Vince Mira first captured attention as a singer when he was all of 15, gifted with a surprisingly deep singing voice that sounded eerily like Johnny Cash (here he is in 2007, performing on Good Morning America; “Ring of Fire” starts at the two-minute mark). Now he’s reinvented himself as a smoky-voiced lounge singer on El Radio.
After that first flush of success, Mira took a break after the release of his second album, Vince Mira, in 2008, getting married and raising a family. That new sense of stability is reflected in the music on El Radio, featuring all original songs written by Mira and his producer, Chris Pink (aka Chris Snell, artistic director of the Can Can cabaret, who first discovered Mira busking at the Pike Place Market).
The album is sequenced like a stage show, making it something of a concept album. It opens with the languorous, dreamy “Intro,” largely an instrumental aside from some “Whoa-oh-oh”’s from Mira, and punctuated by meandering trumpet and sax solos. There’s a decided air of sadness on the album, with songs of lost love like the regretful “What’s Been Left Behind,” “Sweet Magnolia,” a country-flavored song about a departed loved one, the crying-in-your-beer-please-return-to-me mournfulness of “Coming Home,” and the Spanish-language “Ella Ya Me Olvido” (“She forgot me”). The songs all have a rich, warm sound, with Mira’s acoustic guitar to the fore, and a poignant solo trumpet line invariably snaking through the number at some point.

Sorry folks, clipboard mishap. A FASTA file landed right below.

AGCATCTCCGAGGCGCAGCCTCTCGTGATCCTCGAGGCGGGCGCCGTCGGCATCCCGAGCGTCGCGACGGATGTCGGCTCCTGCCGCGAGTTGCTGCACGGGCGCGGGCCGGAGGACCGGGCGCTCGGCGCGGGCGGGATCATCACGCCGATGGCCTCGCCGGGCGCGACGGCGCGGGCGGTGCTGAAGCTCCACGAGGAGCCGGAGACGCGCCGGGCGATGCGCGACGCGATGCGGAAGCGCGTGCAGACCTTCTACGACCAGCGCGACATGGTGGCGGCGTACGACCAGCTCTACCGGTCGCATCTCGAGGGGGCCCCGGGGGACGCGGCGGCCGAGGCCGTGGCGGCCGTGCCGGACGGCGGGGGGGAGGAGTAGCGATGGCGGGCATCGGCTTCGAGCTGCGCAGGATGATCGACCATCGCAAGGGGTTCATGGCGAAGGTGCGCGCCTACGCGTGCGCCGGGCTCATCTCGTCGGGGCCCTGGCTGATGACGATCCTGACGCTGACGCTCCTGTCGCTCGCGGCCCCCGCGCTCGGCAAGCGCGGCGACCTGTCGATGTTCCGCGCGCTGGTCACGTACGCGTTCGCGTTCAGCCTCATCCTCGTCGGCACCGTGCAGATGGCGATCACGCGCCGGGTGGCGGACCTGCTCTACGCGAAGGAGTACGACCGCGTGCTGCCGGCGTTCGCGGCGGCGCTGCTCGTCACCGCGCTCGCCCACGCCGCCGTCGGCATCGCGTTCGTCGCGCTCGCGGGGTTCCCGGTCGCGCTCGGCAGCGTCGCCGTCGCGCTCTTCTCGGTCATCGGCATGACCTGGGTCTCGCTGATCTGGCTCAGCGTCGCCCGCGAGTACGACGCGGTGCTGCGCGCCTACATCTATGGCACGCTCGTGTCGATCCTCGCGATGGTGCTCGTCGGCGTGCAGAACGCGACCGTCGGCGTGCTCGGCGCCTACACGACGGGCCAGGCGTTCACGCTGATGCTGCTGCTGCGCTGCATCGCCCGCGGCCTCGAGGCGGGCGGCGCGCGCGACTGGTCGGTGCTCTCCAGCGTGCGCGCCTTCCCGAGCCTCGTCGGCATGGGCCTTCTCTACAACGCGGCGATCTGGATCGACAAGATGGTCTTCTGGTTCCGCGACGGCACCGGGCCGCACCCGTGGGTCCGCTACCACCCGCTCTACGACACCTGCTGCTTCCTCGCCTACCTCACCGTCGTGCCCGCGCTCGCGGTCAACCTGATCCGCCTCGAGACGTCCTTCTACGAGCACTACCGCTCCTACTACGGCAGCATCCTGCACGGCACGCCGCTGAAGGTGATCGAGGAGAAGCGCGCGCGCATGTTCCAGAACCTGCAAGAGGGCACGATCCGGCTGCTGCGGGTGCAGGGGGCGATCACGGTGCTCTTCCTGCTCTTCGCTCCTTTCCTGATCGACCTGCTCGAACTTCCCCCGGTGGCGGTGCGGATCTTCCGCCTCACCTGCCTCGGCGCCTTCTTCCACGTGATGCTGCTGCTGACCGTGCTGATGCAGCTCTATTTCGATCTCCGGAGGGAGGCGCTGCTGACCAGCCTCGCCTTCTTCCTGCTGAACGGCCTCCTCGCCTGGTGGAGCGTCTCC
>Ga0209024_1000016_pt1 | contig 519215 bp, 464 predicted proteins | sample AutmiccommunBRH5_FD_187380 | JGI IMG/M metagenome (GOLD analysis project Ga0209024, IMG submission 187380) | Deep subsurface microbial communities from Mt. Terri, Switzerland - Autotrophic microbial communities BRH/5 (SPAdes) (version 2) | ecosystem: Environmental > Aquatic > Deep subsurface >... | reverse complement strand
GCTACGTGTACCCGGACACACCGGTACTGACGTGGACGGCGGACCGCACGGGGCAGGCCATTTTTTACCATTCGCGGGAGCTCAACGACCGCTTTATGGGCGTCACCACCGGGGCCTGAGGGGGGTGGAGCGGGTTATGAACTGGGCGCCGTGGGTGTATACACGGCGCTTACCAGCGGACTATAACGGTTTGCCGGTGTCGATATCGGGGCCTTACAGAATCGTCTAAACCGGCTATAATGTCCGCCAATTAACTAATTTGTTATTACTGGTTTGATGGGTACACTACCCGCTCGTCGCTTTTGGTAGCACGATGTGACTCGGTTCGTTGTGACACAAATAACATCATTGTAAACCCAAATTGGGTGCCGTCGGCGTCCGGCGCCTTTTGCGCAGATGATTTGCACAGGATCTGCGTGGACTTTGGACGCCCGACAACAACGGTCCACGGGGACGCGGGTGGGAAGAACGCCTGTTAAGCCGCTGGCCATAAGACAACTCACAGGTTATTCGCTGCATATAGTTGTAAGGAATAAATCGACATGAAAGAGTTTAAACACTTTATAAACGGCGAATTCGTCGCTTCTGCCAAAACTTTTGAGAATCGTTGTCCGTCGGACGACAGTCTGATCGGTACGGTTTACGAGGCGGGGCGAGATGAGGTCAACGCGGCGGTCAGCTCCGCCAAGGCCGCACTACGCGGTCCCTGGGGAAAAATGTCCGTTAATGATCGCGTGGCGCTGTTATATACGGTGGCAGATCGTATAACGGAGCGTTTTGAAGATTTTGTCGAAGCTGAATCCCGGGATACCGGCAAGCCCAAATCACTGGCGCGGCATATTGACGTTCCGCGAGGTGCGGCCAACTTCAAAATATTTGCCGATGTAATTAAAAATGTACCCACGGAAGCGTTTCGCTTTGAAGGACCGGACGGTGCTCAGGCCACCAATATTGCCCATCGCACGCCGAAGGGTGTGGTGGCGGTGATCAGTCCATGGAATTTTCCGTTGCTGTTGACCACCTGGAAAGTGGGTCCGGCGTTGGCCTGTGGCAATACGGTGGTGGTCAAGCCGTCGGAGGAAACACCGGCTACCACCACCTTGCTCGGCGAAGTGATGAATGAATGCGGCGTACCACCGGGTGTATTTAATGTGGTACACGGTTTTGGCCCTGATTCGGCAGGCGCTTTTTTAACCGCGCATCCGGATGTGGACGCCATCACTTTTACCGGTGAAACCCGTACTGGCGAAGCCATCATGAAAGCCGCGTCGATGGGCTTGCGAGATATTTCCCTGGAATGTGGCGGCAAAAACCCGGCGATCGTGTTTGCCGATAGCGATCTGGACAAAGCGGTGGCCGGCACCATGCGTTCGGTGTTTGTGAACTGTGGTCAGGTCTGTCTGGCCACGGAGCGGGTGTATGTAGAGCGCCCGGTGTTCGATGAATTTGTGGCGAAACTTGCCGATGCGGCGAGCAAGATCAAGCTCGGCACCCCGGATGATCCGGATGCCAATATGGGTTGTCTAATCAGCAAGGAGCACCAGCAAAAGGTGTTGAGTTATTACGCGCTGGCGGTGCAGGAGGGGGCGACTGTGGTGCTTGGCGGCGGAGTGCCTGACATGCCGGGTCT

It’s not all broken hearts. The melancholy is somewhat balanced by the more up tempo “True Love,” a song written for Mira’s wife that sweetly looks forward to growing old together: “Hand in hand, we won’t let go.”
But it’s the darkness that’s most evident throughout, and it must be said that’s what gives the album its edge. The evocatively titled “Flesh and Bones” grimly imagines said objects “on the floor/nothing more/nothing more.” Or consider “These Chains,” which leaves the lounge behind for a something much more grittier and raw, the story of a man on the lam and seeking redemption for some unnamed sin, a howl at midnight that sends a shiver up your spine.
Mira was right to not want to get pegged as, in his words, “the ‘Mexican Johnny Cash kid.’” On El Radio, he successfully carves out his own identity.